New, cost-effective measurement allows for better unconventional well placement in difficult-to-interpret situations
This paper defines current geosteering practices in the Middle Bakken formation using conventional gamma-ray detectors and discusses the use of a new azimuthally sensitive gamma-ray sensor for more accurate well placement in the target formation.
Two wells were drilled in the Middle Bakken formation using both a conventional gamma-ray detector and a new azimuthally sensitive gamma-ray sensor equipped with an inclinometer to provide continuous inclination. Because omnidirectional gamma-ray measurements can be ambiguous, especially when markers have similar gamma-ray readings, azimuthal gamma-ray wellbore images were used to infer the relative stratigraphic movement of the drilling assembly through the formation.
The two lateral wells presented in this study were drilled entirely inside the target zone between the objective gamma-ray markers. Both real-time and memory data were analyzed using borehole imaging software. Relative and true formation dip angles were calculated after estimating the best depth-of- image. The use of azimuthal gamma-ray images made it possible to determine if the wellbore was moving up or down stratigraphically. A more accurate geological correlation based on the image interpretation, together with an enhanced survey using continuous inclination, made it possible to map the top and base Middle Bakken surface locations. A comparison was established with laterolog resistivity images from the same area that were of higher resolution and higher cost, validating the use of azimuthal gamma-ray for dip calculation.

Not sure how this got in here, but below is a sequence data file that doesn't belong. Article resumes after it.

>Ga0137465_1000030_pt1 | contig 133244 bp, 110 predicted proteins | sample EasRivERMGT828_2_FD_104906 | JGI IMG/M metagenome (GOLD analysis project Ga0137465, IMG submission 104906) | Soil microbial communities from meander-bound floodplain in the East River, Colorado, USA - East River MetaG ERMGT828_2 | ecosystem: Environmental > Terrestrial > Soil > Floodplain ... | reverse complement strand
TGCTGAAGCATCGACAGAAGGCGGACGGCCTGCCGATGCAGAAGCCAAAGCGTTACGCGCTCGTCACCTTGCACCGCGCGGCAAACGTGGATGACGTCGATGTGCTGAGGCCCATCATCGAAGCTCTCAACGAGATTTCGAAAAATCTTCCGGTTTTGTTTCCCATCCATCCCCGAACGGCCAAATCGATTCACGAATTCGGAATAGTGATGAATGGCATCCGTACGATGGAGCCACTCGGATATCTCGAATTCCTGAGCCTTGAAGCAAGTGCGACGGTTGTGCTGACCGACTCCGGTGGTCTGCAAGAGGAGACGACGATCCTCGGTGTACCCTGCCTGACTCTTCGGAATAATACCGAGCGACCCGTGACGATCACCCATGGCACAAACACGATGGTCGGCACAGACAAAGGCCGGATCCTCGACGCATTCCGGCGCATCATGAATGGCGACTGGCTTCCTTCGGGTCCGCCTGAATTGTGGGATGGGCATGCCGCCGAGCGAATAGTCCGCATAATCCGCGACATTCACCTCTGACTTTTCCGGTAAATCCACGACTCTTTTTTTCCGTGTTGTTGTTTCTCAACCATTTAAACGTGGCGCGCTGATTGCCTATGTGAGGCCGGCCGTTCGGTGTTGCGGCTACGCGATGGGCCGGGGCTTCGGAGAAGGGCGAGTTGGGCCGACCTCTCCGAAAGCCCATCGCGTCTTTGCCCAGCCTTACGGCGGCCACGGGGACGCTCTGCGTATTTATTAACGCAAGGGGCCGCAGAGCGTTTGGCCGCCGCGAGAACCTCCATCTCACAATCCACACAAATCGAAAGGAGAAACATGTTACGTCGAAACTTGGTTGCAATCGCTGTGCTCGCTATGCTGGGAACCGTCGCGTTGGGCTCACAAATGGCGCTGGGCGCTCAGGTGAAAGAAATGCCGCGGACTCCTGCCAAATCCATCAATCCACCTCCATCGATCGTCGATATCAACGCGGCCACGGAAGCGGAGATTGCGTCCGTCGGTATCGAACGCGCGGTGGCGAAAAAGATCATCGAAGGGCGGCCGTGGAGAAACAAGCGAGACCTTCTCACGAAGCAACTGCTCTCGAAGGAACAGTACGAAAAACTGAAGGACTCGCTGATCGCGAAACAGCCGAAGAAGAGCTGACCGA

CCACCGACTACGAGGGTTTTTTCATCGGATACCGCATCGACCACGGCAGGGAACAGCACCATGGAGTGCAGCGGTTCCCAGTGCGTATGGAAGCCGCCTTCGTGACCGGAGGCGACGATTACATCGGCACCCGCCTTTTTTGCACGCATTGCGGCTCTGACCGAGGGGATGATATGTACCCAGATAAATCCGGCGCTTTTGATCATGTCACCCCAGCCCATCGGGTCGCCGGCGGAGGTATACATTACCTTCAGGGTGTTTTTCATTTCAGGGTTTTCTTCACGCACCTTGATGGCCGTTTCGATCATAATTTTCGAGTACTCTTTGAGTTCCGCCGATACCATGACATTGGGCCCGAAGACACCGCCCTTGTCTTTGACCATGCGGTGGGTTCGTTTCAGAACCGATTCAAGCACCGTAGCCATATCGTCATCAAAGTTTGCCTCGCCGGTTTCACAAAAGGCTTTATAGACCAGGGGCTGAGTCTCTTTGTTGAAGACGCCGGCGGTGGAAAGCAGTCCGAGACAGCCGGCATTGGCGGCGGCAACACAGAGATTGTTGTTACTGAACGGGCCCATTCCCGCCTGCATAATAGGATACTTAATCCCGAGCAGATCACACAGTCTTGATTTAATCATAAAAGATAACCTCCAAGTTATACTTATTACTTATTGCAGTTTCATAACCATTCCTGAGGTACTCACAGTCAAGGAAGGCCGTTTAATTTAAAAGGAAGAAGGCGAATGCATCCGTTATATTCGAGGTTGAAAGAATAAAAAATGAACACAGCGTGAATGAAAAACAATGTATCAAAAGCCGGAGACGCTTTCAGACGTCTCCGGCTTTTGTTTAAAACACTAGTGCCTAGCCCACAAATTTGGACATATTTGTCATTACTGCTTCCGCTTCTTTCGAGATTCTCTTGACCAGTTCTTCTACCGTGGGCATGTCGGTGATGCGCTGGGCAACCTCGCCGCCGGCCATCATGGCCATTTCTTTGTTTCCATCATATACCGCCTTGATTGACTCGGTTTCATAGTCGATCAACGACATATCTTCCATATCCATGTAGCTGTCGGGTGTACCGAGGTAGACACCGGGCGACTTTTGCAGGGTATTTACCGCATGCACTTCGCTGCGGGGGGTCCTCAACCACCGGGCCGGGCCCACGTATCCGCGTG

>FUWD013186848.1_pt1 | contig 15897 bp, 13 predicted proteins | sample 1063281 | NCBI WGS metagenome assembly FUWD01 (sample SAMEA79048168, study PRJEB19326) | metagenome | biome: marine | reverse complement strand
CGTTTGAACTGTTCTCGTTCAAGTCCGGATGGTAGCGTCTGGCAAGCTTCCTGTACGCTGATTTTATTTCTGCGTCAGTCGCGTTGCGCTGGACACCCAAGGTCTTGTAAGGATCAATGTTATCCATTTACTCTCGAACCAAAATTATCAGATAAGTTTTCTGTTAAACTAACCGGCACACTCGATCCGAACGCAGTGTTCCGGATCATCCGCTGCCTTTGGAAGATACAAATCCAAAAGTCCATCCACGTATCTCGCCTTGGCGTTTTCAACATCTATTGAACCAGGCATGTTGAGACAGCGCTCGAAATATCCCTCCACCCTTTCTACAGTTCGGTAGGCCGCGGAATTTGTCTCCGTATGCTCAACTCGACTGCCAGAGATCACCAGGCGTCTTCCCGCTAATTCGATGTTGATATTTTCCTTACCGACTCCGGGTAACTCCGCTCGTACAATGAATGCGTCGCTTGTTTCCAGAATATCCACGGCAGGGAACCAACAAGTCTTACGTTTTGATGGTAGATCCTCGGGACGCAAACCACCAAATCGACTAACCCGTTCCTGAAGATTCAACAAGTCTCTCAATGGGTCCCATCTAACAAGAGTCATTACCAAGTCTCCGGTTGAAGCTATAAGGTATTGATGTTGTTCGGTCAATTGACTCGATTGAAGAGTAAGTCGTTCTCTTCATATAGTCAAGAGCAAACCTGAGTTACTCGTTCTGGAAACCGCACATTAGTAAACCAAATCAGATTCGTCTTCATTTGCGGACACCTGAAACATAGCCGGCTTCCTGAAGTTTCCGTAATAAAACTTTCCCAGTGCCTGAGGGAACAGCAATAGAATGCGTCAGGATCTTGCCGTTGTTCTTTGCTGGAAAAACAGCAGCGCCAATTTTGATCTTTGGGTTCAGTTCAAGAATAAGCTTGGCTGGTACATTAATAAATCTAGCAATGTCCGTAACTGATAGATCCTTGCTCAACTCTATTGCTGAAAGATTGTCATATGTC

The azimuthal gamma-ray measurement provides insight into stratigraphic well placement beyond what can be determined from omnidirectional measurements. Data acquired from the gamma-ray image, when combined with enhanced directional-survey measurements, can help to further refine geosteering decisions and reduce uncertainty in wellbore placement.
This paper presents an application of a new, low-cost measurement to allow for better unconventional well placement in difficult-to-interpret situations. As this technique is more widely applied, it may lead to a step change in how lateral wellbores are positioned stratigraphically to increase reservoir exposure.
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Source: International Petroleum Technology Conference, 14-16 November, Bangkok, Thailand
Authors: Susana Gutierrez Carrilero (Halliburton) | David Hinz (Halliburton) | Gordon Moake (Halliburton) | Timothy Parker (Halliburton) | Dan Carson (Petro-Hunt, LLC.)